Tritonia deusta, Kalkoentjie, Scorched Tritonia, South African rock garden perennial, Spring flowering, 20 seeds

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Tritonia deusta (kalkoentjie) is a variable, winter-growing species with large orange-salmon to bright reddish-orange flowers, with or without a prominent dark reddish-black marking or central stripe in the throat of the outer tepals. It occurs in the southern Cape from Caledon to Riversdale and inland to Robertson and Montagu. It is easily confused with T. crocata, dittering mainly in the absence of translucent zones or ‘windows’ on the margins of the tepals, and in having a prominent yellow, star-shaped base within the perianth tube. The subspecies deusta has reddish-black markings on the outer tepals, while in the subspecies miniata there are no markings. It produces an attractive fan of lance-shaped leaves, grows to 450 mm high in cultivation and multiplies rapidly by corm offsets. Flowering takes place in spring and it is well suited to rock garden pockets and deep containers. It readily hybridizes with T. crocata and T. squalida and flowers must be isolated and hand-pollinated in order to obtain pure seed.

The leaves of certain winter-growing species especially T. crocata, T. deusta and T. squalida are susceptible to attack by unsightly rust fungi in winter, and it is essential that they be grown in well ventilated positions receiving as much direct sun or bright light as possible. All Tritonia species are subject to fungal infection by Botrytis which causes reddish-brown lesions on the corms. Tritonia seedlings are susceptible to damping-ott by Pythtum fungi which is prevalent in poorly ventilated conditions and when seeds have been sown too thickly.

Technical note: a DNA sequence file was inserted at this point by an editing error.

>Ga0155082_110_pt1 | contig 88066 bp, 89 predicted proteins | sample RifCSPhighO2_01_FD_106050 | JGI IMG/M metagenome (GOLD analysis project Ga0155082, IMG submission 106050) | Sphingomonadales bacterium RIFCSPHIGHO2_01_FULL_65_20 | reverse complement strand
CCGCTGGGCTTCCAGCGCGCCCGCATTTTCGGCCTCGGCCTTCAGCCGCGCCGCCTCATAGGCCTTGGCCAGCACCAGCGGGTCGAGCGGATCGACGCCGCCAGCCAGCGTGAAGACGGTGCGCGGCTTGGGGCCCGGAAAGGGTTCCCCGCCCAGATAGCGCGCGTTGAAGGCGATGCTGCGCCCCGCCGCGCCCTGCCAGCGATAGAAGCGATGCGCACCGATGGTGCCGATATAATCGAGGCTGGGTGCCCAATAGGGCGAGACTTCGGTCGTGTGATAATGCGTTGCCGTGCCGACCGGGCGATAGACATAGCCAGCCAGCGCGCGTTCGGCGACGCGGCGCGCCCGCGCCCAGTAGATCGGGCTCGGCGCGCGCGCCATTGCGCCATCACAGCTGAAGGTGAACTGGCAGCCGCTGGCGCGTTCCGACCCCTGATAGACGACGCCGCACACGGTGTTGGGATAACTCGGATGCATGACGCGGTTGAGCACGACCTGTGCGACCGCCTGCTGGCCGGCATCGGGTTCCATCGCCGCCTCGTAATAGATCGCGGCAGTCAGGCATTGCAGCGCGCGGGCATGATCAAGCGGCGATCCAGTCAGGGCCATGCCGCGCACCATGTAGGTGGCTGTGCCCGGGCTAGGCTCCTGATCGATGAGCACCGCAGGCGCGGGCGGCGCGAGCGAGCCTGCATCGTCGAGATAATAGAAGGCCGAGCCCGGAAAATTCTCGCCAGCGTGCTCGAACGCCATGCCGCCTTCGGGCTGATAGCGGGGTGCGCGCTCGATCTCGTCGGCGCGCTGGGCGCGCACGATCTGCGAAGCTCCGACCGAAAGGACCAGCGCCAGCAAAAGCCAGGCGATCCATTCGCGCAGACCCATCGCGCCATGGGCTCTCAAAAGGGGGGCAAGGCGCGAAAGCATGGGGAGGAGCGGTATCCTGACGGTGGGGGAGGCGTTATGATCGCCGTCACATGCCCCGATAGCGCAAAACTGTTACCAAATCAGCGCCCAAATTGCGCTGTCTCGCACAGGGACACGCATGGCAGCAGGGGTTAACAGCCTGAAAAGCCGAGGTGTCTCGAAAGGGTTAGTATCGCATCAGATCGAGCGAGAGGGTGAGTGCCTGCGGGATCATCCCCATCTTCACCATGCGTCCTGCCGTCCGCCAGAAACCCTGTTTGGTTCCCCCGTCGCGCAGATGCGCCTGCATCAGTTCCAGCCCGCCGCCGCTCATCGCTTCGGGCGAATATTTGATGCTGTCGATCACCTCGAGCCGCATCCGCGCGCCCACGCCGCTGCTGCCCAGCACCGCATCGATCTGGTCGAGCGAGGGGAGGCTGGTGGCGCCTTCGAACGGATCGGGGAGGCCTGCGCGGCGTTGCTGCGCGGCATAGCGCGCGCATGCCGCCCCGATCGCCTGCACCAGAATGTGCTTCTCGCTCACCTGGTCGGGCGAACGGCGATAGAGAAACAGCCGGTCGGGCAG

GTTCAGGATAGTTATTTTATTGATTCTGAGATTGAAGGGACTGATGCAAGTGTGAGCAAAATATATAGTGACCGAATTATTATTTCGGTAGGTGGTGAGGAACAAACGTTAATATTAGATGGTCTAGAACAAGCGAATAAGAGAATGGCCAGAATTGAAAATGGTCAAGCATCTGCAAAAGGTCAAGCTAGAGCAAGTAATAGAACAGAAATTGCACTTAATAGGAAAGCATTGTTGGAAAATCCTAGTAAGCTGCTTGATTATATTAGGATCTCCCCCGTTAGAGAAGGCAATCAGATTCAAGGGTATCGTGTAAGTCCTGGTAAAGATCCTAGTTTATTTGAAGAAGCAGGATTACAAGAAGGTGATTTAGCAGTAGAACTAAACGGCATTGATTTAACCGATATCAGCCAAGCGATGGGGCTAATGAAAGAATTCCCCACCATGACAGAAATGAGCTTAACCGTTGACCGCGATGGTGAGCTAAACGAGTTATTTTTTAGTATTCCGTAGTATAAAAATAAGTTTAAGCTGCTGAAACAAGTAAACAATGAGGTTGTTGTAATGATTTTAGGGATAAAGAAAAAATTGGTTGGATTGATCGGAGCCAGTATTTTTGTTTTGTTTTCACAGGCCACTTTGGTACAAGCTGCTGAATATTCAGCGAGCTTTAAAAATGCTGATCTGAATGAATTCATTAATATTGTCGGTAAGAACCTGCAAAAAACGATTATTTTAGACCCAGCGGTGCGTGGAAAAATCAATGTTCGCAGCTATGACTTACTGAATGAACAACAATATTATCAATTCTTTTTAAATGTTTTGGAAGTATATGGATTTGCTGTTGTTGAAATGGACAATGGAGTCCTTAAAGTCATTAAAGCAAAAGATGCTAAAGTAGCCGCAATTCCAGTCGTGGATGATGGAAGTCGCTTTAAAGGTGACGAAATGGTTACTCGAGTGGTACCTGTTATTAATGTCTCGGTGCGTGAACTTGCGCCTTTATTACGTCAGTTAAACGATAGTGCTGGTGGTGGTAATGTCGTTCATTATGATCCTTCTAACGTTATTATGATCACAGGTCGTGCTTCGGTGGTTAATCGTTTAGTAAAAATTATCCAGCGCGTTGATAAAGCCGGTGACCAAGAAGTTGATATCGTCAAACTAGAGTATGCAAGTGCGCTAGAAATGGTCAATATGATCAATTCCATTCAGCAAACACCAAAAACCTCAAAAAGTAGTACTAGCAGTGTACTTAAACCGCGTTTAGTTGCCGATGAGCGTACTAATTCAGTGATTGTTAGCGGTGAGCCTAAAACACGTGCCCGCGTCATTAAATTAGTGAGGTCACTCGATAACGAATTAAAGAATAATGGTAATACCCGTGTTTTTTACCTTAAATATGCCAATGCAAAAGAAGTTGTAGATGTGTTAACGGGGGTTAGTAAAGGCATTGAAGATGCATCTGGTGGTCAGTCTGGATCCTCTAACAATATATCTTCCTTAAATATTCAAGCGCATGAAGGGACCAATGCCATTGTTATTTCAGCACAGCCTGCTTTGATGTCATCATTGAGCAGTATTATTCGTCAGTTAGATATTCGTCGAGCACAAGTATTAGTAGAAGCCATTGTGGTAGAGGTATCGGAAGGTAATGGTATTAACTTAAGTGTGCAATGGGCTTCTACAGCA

The developing flower buds are sometimes attacked by aphids, and the foliage often falls prey to rust fungi in winter and to red spider mites in early summer. The corms are subject to mealy bug infestation when grown in containers under enclosed, poorly ventilated conditions.

Propagation by seeds

Sow the seeds in autumn (September-October) when the difference between day & night temperatures is about 10-12°C in deep seed trays or pots, in a well-drained medium such as equal parts of finely sifted compost and coarse river sand. Cover the seeds with a 3-4 mm layer of sowing medium and keep moist by watering with a fine rose about twice a week, depending on weather conditions. Germination of fresh seeds takes place in about three weeks, and under ideal conditions, flowers can be expected for the first time in the second season.

© Graham Duncan